Every Monday night, my husband Garrick retreats to the back room and spends the evening casting spells as a human wizard named Christopher Joggins.
‘Joggins’ usually shows up early Monday, delivering monologues during breakfast, researching incantations over lunch, and reminding the kids that “the family that slays together, stays together” throughout the day. We've come to regard Joggins fondly, and look forward to opportunities to interact with him, though we may never admit it. Garrick has coined this “Mental Health Monday”, and usually dedicates time to playing both Magic the Gathering and D&D (Dungeons & Dragons).
It is his weekly reset, a time to step back from being ‘dad’ and ‘husband’ for a moment and connect to himself and his community. He says, “I would go absolutely bonkers if I didn’t have a creative outlet like that to express myself.”
RPGs (role playing games) and tabletop gaming are a mode of interaction with far greater rewards than simply providing entertainment. In fact, many counselors are using RPGs and other tabletop games as therapeutic tools. A recent study (1) shows that games offer therapists a unique pathway for problem exploration, metaphor development, and treatment for a variety of issues clients may face, including social anxiety, difficulties with boundaries, impulsivity, or self image.
Emily Richman, a local mental health counselor, public speaker, and performer, believes in the power of gaming as a vehicle for healing. Emily says, “Role playing games require several skills that can be beneficial to mental health. Teamwork is required to make decisions and further a quest, which means that players will be engaged in creative problem solving with others who may not always agree with them. This creates an opportunity for not only practicing skills in team problem solving, but also in emotional regulation. In addition, RPGs can also be incredibly beneficial in terms of social interaction and connection. Human beings require connection to thrive, and the absence of that can cause significant health concerns. Game play, in general, increases interactions with others, but the narrative, teamwork, and character-driven events within role playing games create much more opportunity for more intimate and close connections with other players.”
President of Tri-City Area Gaming (TAG), Brendan Quinn, elaborates on the crucial role gaming can play in fostering social connections. Brendan describes himself as an introvert who still enjoys being around people, and says gaming provides individuals like him with a framework for socializing. He describes the rules, both mechanical and social, as parameters which create a safer environment for meeting new people. He goes on to say, “You all have at least one thing in common — the game in front of you.”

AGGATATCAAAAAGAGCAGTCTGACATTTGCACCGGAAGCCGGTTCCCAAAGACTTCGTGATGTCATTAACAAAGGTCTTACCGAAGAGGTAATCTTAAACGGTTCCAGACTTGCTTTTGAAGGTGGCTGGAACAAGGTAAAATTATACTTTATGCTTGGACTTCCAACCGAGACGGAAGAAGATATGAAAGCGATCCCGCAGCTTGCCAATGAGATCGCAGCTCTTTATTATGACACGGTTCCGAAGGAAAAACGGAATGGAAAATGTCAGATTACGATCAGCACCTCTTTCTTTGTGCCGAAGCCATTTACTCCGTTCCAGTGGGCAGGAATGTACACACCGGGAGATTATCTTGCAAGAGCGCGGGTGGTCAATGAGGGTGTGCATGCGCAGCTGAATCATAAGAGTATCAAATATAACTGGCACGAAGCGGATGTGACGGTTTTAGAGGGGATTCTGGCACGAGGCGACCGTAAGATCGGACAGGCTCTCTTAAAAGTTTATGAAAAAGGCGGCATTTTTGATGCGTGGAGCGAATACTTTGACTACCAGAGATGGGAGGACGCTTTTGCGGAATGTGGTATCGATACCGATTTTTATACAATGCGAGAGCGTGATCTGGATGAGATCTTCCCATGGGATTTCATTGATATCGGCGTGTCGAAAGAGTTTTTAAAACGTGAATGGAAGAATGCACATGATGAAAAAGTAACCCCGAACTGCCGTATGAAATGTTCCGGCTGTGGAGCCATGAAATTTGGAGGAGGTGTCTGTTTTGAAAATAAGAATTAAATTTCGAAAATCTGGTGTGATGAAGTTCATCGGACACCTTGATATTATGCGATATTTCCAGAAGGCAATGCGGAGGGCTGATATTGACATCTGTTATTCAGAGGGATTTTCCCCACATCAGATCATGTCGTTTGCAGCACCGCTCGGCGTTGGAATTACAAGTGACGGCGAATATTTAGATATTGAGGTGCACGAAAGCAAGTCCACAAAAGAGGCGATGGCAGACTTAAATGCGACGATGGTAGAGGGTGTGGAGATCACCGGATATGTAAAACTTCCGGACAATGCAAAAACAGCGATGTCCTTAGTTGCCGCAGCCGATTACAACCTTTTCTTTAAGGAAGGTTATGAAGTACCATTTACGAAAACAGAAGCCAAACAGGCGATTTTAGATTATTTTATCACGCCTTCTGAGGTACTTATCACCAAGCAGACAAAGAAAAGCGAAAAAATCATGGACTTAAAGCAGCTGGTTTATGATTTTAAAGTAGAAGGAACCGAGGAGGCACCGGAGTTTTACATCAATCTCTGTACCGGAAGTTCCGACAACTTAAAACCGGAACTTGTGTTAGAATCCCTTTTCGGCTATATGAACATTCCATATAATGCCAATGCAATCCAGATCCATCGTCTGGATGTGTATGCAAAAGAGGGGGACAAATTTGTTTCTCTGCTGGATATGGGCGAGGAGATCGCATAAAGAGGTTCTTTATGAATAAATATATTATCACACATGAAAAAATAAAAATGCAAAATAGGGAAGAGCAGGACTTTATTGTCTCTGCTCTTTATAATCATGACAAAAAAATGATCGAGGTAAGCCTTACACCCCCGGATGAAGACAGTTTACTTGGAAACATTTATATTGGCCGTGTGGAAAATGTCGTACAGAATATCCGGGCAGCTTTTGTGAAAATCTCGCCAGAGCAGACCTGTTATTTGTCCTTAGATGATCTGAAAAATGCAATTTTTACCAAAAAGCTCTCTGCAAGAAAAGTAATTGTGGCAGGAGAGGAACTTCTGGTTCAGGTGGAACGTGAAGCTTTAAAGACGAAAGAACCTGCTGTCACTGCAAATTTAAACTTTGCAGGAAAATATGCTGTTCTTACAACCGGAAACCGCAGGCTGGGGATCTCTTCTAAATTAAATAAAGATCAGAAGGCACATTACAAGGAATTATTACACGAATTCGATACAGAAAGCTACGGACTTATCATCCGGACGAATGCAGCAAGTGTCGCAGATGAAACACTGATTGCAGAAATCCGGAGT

It is clear that some of these therapeutic benefits can extend to all areas of life. Local Game Master (moderator of role playing games, also known as a dungeon master) Justin Jones says, “I work as an IT consultant and often have to deal with diplomatically resolving conflicts between groups with different perceptions about problems and different objectives. I think good role playing is both cathartic and educational; learning how to ‘pretend’ to be someone else and see the world through their eyes is a skill we could all use more of.”
Gamers aren’t strangers to using game play to enhance their quality of life. Garrick says, “I use gaming as a tool to bond with my brothers, my children, and other family members. I use it as a stress reliever or coping mechanism, and I use it to exercise mentally.” He also cites gaming as an opportunity to hear different perspectives and diverse cultural viewpoints as online gaming has allowed him to form friendships with people from all over the world, strengthen his ability to approach things with an open mind, and practice empathy.
Gaming organizations like TAG have prioritized making these benefits available to all from the get go, building their foundation on accessibility and inclusivity. This includes making board games available for free to anyone interested in playing them, tackling linguistic barriers to game play through thoughtful game selection, selecting and adapting games to meet the needs of individuals with low vision or low small motor skills, and creating game nights specific to groups typically underrepresented and under supported in the gaming world and world at large. Brendan shares a time he discovered a fellow gamer was struggling to differentiate between cards because he was colorblind. He says it was so simple to write the color on the cards to make the game playable for his friend.